Selling Globally? Don’t Confuse Your Customers With Bad Date Formatting

When selling products internationally, it’s critical to be aware of the slight differences between regions. In a previous post, we examined the differences between U.S. sales tax and E.U. VAT presentation. Similarly, date formatting is one of the most common, yet easily solved mistakes made when companies have their virtual passports stamped to sell globally.

In the U.S., the month is typically displayed before the day when writing (MM/DD/YYYY). If you are using a U.S. computer, look at the format of the date display and you will see a date such as 9/15/2010. Clearly there aren’t 15 months in a year so it’s rather obvious that the month is first, day second and year third. However, Europeans will likely see the reverse with 15/9/2010 (DD/MM/YYYY) in the display.

This may seem innocuous enough, but what happens when you have a date such as 3/9/2010? Look at the following example of software maker Whitesmoke:

Global E-commerce Date Formatting
Whitesmoke Cart Landing Page

This capture was made on August 31, so what they likely meant as the Offer ends date was September 3, but to a U.S. viewer, this looks like March 9, 2010! Is this offer already expired? Don’t make your customers stumble over such trivial details.

Similarly, in Japan, the date is written with the year first, then month, then day. This adds additional complexity when selling into Japan. Here’s a screen shot of the Amazon software store with only the numbers shown. Luckily, 99.7% of all Japanese citizens are Japanese, or else there could be confusion in how Amazon is handling the date.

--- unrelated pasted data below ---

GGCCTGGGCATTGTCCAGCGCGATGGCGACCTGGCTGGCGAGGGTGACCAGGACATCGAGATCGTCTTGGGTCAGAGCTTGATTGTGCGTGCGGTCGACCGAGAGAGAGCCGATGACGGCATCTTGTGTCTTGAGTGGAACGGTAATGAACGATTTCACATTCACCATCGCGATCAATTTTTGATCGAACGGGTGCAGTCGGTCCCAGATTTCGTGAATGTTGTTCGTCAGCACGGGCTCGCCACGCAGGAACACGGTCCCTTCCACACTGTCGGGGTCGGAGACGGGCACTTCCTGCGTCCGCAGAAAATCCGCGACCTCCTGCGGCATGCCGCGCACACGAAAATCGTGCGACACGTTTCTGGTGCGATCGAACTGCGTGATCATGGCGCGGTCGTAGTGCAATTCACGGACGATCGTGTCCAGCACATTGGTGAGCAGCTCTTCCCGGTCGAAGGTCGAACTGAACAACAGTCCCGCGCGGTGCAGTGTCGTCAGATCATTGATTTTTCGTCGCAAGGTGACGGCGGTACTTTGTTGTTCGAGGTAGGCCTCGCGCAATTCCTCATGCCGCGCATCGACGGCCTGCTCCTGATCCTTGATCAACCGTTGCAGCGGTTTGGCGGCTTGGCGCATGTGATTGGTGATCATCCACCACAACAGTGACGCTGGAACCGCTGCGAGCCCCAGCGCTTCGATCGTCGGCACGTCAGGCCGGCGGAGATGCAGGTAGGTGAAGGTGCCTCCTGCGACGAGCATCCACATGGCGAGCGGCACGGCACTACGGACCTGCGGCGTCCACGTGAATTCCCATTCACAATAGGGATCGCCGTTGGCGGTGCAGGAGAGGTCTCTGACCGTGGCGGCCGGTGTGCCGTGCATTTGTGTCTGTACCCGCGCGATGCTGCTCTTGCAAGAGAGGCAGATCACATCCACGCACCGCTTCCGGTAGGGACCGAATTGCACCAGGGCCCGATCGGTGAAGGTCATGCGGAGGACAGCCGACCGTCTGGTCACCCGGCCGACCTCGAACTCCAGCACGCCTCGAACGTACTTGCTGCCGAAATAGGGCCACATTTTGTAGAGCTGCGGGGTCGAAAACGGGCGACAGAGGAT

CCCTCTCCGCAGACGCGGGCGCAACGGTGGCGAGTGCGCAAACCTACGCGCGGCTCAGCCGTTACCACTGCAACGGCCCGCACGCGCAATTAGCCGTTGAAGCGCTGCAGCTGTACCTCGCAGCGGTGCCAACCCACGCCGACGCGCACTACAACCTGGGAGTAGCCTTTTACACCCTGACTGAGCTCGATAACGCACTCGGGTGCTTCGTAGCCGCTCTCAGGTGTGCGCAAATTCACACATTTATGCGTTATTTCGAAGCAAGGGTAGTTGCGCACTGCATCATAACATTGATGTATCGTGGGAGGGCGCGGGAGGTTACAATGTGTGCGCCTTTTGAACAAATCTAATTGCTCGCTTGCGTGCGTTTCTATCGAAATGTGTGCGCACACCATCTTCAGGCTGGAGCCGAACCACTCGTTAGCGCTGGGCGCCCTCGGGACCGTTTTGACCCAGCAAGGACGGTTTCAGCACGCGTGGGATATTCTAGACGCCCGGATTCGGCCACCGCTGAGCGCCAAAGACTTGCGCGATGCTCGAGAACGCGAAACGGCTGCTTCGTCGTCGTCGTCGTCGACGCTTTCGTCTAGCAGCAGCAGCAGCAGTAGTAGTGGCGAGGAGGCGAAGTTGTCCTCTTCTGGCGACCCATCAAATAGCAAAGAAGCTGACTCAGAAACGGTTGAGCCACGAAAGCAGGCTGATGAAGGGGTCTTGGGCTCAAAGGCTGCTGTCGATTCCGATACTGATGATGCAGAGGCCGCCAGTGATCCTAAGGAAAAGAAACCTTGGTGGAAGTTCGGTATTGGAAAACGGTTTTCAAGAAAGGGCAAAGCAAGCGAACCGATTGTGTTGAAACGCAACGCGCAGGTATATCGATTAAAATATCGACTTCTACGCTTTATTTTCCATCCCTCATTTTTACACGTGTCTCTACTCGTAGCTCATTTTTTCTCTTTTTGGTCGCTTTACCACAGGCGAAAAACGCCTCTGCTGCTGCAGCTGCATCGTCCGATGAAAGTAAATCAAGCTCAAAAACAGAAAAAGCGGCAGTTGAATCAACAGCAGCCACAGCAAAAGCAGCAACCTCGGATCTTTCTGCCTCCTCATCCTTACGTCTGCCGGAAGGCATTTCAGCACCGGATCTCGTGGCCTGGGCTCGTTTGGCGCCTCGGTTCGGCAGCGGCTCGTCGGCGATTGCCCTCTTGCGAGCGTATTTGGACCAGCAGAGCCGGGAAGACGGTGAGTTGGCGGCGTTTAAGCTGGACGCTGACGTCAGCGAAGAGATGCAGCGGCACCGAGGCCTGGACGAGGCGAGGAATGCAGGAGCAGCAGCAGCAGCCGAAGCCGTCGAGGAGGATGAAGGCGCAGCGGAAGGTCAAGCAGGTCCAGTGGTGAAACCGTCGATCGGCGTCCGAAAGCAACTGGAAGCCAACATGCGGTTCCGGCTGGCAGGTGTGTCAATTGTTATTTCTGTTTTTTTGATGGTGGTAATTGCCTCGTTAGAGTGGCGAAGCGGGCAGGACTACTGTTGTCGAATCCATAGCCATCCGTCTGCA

Date Format in Japanese Shopping Carts
Amazon Software Store with Date Format Highlighted

Wikipedia has a list of all the countries and common practices in those local countries. Check it out and use these guidelines for date formatting.

Common Date Formatting by Country - Wikipedia
Common Date Formatting by Country – Wikipedia

In Western countries there is a simple solution to smooth the rough edges when it comes to date formatting. If you always spell out at least part of the month field with letters, no one will get the wrong idea.

We recommend the following formats:

  • 3rd September 2010
  • Sept 3rd, 2010
  • Sept 3, 2010
  • 3 Sep 2010

Of course, you must handle Asian countries differently. Be sure your marketing and ecommerce platforms supports all of the local nuances to prevent marketing campaigns from underachieving!


Attention to detail is extremely important when selling internationally. Spell out some part of the month field whenever including a date online because you never know where your customer is coming from.

Do you have any other examples where you’ve been confused when buying online? Often times, companies aren’t even aware that they are losing sales! Tell us your stories in the comment section.